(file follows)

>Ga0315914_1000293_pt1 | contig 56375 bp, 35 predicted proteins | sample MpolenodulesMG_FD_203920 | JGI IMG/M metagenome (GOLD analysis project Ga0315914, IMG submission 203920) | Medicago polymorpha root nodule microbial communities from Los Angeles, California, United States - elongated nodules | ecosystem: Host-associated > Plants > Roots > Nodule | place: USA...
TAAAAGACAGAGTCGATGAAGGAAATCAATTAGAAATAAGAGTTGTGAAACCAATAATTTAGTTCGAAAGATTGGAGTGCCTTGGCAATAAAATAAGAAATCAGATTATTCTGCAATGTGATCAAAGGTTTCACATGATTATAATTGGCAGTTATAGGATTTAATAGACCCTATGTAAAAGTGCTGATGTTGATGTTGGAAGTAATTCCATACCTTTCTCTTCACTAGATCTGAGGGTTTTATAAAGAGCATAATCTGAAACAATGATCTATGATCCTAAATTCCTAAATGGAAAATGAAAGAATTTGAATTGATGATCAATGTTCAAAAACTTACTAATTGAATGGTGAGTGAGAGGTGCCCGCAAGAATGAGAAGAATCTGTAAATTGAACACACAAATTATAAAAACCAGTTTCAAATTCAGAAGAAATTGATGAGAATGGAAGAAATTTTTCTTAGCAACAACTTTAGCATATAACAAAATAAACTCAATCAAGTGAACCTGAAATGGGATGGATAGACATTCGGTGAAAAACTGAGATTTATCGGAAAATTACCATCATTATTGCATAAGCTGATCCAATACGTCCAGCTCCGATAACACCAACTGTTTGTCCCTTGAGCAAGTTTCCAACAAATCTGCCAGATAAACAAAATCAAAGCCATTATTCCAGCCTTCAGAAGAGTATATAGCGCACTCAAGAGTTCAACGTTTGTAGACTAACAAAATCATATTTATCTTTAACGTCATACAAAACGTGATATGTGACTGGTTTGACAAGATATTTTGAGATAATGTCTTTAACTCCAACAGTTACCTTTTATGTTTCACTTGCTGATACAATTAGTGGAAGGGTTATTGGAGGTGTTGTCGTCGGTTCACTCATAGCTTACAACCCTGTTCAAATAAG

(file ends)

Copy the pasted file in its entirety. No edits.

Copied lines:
>Ga0315914_1000293_pt1 | contig 56375 bp, 35 predicted proteins | sample MpolenodulesMG_FD_203920 | JGI IMG/M metagenome (GOLD analysis project Ga0315914, IMG submission 203920) | Medicago polymorpha root nodule microbial communities from Los Angeles, California, United States - elongated nodules | ecosystem: Host-associated > Plants > Roots > Nodule | place: USA...
TAAAAGACAGAGTCGATGAAGGAAATCAATTAGAAATAAGAGTTGTGAAACCAATAATTTAGTTCGAAAGATTGGAGTGCCTTGGCAATAAAATAAGAAATCAGATTATTCTGCAATGTGATCAAAGGTTTCACATGATTATAATTGGCAGTTATAGGATTTAATAGACCCTATGTAAAAGTGCTGATGTTGATGTTGGAAGTAATTCCATACCTTTCTCTTCACTAGATCTGAGGGTTTTATAAAGAGCATAATCTGAAACAATGATCTATGATCCTAAATTCCTAAATGGAAAATGAAAGAATTTGAATTGATGATCAATGTTCAAAAACTTACTAATTGAATGGTGAGTGAGAGGTGCCCGCAAGAATGAGAAGAATCTGTAAATTGAACACACAAATTATAAAAACCAGTTTCAAATTCAGAAGAAATTGATGAGAATGGAAGAAATTTTTCTTAGCAACAACTTTAGCATATAACAAAATAAACTCAATCAAGTGAACCTGAAATGGGATGGATAGACATTCGGTGAAAAACTGAGATTTATCGGAAAATTACCATCATTATTGCATAAGCTGATCCAATACGTCCAGCTCCGATAACACCAACTGTTTGTCCCTTGAGCAAGTTTCCAACAAATCTGCCAGATAAACAAAATCAAAGCCATTATTCCAGCCTTCAGAAGAGTATATAGCGCACTCAAGAGTTCAACGTTTGTAGACTAACAAAATCATATTTATCTTTAACGTCATACAAAACGTGATATGTGACTGGTTTGACAAGATATTTTGAGATAATGTCTTTAACTCCAACAGTTACCTTTTATGTTTCACTTGCTGATACAATTAGTGGAAGGGTTATTGGAGGTGTTGTCGTCGGTTCACTCATAGCTTACAACCCTGTTCAAATAAG